America’s elite college system is in tatters. Dozens of rich Americans may face jail time due to the U.S. Department of Justice’s charges that they bribed their children’s way into elite colleges. A number of people have filed a class-action lawsuit alleging that the schools tricked them into wasting valuable dollars on admissions applications without knowing that the dice were already rolled against them.
This scandal may cause millions of Americans to reconsider whether their children can succeed — most of us can’t bribe our way into elite schools. The good news is that, just like Bill Gates, Warren Buffett, and dozens of Fortune 500 CEOs, you can hack the college system and still be highly successful through unconventional and creative thinking.
The first step to success is to stay away from colleges that provide little value to your financial future. A 2012 PayScale report found that one in four colleges provides a negative return on investment — in other words, you never make that tuition money back compared to other options.
In contrast to these options, going to an in-state university can save you tens of thousands of dollars each year compared to going to a private college. The value is particularly great at flagship in-state universities. Many employers report loving seeing public universities on resumes because graduates “are often the most prepared and well-rounded academically.”
Second, consider community colleges. We the authors live in Virginia, where students who receive associate degrees at state community colleges and maintain certain GPAs are automatically accepted at all state four-year universities upon application. This gives most students a high-quality education — many community college professors teach at the four-year level, and most have tremendous real-world experience — which will accomplish their professional goals while saving thousands of dollars in tuition, room, board, and books.
Third, get out of your undergraduate program in three or four years. Even if you don’t know exactly what you want to do when you leave high school, asking respected adults for advice and taking a good look at your strengths and weaknesses can craft a path to college that creates a foundation for professional success — as opposed to adding thousands of dollars to your debt load and leaving school scratching your head as to your future.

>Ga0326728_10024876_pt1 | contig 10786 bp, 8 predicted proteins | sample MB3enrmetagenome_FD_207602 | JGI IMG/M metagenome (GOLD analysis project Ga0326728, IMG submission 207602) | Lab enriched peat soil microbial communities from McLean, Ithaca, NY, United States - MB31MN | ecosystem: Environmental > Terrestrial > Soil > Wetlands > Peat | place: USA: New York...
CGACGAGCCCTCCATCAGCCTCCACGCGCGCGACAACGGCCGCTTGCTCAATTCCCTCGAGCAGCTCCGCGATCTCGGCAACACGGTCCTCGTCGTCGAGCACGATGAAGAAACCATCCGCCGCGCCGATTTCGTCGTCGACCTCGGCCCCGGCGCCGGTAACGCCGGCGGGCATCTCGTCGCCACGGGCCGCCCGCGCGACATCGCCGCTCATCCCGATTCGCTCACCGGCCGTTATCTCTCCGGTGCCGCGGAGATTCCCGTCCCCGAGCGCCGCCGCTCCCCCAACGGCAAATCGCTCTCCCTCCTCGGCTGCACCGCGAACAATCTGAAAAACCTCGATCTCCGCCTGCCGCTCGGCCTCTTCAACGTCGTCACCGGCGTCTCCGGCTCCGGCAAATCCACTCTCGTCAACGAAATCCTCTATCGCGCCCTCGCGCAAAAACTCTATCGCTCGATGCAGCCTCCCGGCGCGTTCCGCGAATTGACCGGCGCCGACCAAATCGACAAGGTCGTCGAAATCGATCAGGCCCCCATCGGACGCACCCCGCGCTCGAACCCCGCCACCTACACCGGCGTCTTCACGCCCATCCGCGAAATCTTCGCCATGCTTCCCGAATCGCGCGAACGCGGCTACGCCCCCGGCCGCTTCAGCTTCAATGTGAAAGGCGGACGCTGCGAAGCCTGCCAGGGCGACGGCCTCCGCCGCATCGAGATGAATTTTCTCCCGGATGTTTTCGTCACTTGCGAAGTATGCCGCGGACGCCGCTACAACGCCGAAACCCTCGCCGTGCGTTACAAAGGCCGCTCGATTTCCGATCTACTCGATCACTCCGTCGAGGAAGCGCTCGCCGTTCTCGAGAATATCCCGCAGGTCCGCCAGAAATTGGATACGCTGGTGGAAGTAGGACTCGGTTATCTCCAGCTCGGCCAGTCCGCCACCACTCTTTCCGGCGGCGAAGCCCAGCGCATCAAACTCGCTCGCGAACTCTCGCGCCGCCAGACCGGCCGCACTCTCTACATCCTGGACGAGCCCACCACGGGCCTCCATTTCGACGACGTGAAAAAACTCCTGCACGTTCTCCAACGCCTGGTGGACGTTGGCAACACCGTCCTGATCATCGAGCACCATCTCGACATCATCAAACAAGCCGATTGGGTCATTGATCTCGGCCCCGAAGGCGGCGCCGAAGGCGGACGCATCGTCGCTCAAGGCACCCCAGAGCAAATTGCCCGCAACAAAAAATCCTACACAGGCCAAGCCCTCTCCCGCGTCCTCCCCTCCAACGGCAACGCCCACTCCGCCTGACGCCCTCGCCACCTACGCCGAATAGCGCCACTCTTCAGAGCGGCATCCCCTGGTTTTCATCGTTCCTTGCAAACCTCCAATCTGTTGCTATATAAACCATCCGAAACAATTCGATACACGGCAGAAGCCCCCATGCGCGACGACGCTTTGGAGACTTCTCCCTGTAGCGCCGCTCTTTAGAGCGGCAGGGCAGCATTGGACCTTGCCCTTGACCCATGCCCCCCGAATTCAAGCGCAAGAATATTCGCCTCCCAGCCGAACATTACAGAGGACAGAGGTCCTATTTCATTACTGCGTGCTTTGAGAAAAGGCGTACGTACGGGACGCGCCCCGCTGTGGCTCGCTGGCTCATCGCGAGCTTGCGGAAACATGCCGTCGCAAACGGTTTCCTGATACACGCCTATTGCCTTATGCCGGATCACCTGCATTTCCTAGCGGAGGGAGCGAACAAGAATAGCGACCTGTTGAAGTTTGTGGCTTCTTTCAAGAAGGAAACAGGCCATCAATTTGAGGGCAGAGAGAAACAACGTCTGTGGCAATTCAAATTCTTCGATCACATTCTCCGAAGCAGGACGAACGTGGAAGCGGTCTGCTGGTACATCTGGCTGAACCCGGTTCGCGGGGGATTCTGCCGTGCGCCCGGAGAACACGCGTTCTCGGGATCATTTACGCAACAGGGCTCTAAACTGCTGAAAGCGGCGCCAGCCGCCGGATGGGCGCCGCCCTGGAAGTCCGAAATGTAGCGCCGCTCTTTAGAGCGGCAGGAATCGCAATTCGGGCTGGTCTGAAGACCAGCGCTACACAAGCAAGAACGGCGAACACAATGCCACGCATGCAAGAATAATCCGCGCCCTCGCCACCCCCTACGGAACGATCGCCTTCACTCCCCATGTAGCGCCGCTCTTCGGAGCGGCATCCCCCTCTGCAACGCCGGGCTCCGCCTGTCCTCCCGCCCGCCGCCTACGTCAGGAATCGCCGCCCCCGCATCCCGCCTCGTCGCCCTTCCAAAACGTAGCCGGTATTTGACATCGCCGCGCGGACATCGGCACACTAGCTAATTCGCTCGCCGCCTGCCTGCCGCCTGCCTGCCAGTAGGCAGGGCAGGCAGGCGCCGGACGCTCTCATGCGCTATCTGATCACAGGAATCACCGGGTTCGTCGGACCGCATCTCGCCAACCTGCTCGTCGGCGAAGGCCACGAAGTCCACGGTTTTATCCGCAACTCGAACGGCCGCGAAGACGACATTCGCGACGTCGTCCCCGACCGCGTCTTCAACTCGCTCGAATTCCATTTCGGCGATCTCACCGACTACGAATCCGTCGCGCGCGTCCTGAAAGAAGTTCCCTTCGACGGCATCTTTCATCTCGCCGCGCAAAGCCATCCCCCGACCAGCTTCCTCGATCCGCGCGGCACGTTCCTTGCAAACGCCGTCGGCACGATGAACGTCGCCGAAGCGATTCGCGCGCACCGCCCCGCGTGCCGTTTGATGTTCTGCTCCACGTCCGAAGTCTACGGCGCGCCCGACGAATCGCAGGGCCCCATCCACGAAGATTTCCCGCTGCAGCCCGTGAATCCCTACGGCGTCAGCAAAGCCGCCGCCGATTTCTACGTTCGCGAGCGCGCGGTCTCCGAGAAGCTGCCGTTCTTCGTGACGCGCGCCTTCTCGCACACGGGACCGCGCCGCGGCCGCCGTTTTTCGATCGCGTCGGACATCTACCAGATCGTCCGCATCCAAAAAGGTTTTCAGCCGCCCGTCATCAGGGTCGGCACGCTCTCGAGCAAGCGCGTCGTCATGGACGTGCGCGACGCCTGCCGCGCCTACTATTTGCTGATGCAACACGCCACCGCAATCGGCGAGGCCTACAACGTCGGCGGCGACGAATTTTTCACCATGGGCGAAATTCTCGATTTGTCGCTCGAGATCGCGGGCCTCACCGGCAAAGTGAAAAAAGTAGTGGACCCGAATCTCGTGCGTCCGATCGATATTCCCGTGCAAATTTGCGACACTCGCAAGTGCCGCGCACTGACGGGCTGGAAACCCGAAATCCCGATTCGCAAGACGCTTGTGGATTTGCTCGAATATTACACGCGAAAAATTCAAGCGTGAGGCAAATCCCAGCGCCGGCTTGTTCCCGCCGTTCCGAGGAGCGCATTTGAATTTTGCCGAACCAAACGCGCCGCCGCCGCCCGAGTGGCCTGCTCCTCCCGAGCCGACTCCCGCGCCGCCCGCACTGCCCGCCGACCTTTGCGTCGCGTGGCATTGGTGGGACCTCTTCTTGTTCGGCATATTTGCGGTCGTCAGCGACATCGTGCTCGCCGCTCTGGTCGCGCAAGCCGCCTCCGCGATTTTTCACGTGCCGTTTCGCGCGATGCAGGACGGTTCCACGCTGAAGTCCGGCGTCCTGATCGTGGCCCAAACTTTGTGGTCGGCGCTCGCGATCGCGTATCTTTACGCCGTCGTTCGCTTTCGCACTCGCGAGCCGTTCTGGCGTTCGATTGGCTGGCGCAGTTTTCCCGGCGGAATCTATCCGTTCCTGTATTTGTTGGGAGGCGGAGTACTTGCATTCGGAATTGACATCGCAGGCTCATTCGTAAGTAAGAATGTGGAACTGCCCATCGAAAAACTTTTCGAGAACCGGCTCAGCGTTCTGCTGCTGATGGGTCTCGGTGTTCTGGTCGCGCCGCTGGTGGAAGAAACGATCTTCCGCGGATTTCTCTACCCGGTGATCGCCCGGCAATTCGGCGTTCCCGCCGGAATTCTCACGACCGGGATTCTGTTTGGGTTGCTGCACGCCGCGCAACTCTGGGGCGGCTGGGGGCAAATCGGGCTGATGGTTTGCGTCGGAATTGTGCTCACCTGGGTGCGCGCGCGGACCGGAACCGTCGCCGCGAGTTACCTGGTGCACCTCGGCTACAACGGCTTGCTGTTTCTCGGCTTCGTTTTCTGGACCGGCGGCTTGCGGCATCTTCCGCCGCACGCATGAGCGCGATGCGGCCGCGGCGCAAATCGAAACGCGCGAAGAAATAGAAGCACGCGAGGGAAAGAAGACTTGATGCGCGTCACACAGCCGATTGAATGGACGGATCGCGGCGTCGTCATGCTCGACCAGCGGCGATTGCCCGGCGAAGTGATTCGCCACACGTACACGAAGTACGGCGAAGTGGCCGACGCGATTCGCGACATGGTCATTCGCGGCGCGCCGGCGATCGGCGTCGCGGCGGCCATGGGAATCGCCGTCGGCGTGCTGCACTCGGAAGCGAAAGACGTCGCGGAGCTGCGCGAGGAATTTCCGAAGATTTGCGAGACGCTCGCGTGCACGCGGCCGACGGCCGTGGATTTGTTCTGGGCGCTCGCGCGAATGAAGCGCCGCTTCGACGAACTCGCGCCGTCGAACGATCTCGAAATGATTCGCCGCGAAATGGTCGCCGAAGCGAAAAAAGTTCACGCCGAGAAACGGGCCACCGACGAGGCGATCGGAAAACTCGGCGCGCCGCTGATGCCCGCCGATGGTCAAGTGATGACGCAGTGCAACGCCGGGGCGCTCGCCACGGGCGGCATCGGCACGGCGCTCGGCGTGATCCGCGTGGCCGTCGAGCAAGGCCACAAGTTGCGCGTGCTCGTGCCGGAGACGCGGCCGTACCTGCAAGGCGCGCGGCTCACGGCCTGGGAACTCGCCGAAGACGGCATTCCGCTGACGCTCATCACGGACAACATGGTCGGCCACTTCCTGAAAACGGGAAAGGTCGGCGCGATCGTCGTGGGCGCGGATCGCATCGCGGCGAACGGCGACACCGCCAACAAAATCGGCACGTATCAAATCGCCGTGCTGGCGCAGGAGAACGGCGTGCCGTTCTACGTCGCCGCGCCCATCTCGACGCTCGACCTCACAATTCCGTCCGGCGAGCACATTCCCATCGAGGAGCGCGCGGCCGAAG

Fourth, invest the money you’re not wasting on high-priced universities. Saving just $10,000 per year on college and investing it wisely will make you a multi-millionaire at 60 years old, generating over $11 million by the time today’s high school senior is 74. These numbers are based upon investing the money at the average annual market gain of 11 percent and not touching it until retirement.
With so many parents funding their child’s college education, investing the unspent tuition is another way to secure their future.
Of course, college isn’t for everyone. Bill Gates and Mark Zuckerberg may be the most famous people without a college degree. Trade schools and vocational programs provide a fantastic way to get a job with little to no debt. While college students are taking on tens of thousands of dollars in loans, a hard-working trade professional is earning money — and a smart trade professional is investing as much of that money as possible.
In the end, the rich families who broke the law to get their kids into college don’t represent the average American. For the rest of us, we don’t have the money to bribe our way in or to take on lots of debt. Instead of breaking the law for prestige and status, you can hack the system and get a quality education which lands you a job, provides financial security, and equips you for a successful future.
Kyle Winey is author of the ground-breaking and Amazon best-selling book HACKiversity: The Secrets to Achieving More by Doing Less in College, which helps students use their college experience to unlock extraordinary personal and professional success in today’s highly competitive economy.
Dustin Siggins is founder of the communications strategy firm Proven Media Solutions and a graduate of the Honors Business program at Plymouth State University.